‘Tis the Gift


It’s strange how the simple things in life go on while we become difficult.

                                                                                                                           —  Richard Brautigan

Covid-19 has made things difficult, not that they weren’t before, providing a boost to the simplicity movement. I’m one of those resolute optimists who thinks we’ll benefit, ultimately, from the virus, learning among many things to live more simply. Meanwhile, I paint pictures to gird my hope—and hopefully yours.

The song “Simple Gifts” runs through my head often these days (Aaron Copeland’s rendition, in particular). The tune was composed in the 1840’s by a Shaker elder named Joseph Brackett, and is as pervasive at public events and ceremonies, in stores and elevators, and in films and on television as anything written by Henry Mancini, Burt Bacharach, or Bob Dylan.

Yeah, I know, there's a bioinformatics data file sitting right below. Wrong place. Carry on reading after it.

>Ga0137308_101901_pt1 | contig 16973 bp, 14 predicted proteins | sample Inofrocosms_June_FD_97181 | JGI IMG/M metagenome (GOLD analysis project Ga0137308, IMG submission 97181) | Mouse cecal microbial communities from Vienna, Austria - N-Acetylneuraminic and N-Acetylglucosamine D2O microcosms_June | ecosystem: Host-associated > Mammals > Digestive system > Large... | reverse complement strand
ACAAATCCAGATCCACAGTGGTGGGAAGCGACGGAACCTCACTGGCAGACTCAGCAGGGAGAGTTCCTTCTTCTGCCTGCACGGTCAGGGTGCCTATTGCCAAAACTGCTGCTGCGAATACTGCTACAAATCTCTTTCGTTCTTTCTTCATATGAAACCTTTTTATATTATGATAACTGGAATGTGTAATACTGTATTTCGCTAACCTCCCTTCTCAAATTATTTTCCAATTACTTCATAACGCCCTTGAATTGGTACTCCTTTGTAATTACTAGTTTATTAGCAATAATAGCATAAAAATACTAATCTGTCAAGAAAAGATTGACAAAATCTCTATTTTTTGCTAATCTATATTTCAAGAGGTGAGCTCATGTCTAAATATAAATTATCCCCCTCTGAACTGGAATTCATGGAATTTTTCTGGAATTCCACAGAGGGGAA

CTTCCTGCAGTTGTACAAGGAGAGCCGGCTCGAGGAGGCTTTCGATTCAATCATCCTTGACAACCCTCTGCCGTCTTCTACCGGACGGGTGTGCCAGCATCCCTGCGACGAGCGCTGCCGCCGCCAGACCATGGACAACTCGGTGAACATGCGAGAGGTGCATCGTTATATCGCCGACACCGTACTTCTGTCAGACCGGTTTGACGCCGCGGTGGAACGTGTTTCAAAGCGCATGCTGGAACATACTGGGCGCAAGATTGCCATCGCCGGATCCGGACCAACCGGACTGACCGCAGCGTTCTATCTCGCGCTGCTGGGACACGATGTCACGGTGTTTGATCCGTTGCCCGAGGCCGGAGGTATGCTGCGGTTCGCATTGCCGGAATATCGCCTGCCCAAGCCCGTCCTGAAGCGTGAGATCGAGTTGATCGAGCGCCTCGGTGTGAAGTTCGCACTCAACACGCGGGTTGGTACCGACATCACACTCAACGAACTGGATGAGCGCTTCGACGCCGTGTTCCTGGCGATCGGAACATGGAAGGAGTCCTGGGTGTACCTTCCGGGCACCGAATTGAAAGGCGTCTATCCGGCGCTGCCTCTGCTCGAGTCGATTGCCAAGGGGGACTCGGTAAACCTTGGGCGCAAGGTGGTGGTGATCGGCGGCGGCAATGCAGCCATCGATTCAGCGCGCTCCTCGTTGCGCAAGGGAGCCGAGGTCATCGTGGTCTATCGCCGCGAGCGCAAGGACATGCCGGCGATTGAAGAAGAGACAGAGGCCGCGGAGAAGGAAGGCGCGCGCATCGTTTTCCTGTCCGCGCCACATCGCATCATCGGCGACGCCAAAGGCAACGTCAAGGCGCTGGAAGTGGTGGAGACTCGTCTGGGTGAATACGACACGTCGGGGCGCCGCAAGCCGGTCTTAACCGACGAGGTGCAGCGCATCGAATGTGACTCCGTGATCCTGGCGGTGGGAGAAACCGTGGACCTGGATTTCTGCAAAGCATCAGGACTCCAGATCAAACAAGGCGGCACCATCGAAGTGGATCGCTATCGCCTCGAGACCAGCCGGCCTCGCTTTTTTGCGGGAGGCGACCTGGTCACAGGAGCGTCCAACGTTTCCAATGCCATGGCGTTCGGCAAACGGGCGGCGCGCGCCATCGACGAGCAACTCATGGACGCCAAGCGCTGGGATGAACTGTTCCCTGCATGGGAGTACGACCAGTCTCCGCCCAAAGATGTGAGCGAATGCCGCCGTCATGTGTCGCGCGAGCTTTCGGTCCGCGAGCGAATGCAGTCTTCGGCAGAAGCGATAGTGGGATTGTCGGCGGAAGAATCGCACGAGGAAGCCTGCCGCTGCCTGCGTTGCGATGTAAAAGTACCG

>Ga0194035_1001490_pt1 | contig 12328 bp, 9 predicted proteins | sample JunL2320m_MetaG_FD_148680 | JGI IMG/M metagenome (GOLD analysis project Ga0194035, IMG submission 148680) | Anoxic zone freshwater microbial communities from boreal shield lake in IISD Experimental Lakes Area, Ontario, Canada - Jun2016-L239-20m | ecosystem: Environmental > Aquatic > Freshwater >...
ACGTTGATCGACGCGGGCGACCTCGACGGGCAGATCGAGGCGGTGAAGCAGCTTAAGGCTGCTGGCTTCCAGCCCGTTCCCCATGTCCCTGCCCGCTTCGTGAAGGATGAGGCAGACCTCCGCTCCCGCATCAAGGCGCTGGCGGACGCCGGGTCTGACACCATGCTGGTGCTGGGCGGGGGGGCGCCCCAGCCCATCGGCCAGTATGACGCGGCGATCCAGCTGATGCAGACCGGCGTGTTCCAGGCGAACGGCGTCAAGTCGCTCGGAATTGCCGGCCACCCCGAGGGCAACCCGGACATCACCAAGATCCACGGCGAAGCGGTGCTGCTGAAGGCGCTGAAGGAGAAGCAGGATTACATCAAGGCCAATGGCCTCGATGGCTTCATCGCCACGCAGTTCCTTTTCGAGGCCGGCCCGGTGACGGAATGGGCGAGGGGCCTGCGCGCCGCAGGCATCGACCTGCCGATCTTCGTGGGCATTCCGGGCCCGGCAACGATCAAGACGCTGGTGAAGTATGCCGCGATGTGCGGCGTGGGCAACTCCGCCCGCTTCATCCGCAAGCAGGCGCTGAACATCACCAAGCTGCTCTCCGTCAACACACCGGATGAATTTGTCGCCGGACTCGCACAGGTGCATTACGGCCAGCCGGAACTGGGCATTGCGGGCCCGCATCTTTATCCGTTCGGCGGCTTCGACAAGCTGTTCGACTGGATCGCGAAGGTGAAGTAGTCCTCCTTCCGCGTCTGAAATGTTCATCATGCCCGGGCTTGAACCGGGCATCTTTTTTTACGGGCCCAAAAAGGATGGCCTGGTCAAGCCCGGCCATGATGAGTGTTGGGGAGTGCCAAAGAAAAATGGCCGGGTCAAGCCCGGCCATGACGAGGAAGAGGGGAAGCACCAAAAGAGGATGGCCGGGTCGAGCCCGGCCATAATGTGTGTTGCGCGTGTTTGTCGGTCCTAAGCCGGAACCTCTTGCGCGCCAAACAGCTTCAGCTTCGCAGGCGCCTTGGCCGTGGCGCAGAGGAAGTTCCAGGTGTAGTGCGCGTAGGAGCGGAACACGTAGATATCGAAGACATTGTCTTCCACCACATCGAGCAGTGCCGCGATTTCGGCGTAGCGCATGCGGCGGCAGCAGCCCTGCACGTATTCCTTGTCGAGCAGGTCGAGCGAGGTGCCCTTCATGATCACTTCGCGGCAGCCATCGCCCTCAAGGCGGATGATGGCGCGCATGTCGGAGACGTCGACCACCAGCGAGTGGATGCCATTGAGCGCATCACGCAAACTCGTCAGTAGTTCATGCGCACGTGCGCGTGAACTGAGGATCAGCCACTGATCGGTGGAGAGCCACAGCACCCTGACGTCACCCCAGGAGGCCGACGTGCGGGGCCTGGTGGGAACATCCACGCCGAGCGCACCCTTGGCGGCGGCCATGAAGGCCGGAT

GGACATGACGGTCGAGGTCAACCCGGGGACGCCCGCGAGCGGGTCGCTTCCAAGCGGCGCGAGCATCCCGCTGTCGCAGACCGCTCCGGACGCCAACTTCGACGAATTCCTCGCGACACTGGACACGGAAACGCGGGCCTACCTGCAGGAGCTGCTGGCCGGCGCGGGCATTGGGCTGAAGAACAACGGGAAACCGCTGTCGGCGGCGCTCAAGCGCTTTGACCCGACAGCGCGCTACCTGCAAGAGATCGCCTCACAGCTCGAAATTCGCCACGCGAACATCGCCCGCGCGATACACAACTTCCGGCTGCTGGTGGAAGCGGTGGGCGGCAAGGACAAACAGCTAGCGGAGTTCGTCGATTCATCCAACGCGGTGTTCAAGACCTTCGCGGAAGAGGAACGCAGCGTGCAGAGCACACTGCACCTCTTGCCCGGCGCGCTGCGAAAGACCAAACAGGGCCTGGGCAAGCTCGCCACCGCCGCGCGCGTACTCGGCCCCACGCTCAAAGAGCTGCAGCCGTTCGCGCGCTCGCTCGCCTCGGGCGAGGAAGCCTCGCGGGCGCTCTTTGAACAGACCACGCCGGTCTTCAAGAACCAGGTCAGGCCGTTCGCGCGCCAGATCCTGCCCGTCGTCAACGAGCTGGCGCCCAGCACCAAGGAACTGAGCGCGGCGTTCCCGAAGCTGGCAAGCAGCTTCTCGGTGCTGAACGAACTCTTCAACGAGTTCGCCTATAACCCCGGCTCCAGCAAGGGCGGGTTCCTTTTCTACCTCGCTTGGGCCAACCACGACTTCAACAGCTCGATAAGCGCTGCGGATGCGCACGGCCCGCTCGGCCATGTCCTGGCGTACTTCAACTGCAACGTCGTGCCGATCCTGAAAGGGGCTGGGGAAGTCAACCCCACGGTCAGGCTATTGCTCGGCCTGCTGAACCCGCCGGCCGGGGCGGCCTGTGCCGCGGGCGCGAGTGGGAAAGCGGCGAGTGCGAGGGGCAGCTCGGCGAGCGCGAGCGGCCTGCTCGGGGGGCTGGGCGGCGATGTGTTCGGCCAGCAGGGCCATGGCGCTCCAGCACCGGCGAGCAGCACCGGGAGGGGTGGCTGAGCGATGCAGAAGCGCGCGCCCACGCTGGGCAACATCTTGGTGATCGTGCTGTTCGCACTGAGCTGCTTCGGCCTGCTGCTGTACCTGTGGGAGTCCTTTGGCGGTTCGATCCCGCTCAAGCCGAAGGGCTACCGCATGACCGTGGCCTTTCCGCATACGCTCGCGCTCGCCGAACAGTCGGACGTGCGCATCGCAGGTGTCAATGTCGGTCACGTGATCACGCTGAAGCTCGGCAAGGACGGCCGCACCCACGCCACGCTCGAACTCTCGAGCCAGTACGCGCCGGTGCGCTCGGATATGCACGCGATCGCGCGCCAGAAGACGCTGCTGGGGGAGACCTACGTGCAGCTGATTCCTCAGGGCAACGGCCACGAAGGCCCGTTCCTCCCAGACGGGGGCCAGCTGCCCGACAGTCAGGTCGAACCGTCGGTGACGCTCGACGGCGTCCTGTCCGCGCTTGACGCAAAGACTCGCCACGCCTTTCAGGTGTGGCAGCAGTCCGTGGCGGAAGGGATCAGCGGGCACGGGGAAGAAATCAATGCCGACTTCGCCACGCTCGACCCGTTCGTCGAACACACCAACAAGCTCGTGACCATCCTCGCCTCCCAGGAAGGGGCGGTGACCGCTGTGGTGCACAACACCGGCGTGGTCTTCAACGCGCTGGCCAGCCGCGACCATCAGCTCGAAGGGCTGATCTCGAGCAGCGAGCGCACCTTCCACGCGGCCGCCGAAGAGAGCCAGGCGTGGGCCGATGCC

Joseph Brackett, who was 51 when he wrote “Simple Gifts,” claimed the song came to him by divine inspiration (Dylan says the same about “Mr. Tambourine Man”). The elder meant it as a “quick dance,” helping his flock to put the “shake” in Shaker.  The song lyrics were both instructions for dancing and instructions for life.

“Simple Gifts” remained obscure until 1944, when Copland included the score in “Appalachian Spring.” Judy Collins resurrected the lyrics in 1970, performing it on records and at concerts. Jewel rendered the song beautifully in 2016.

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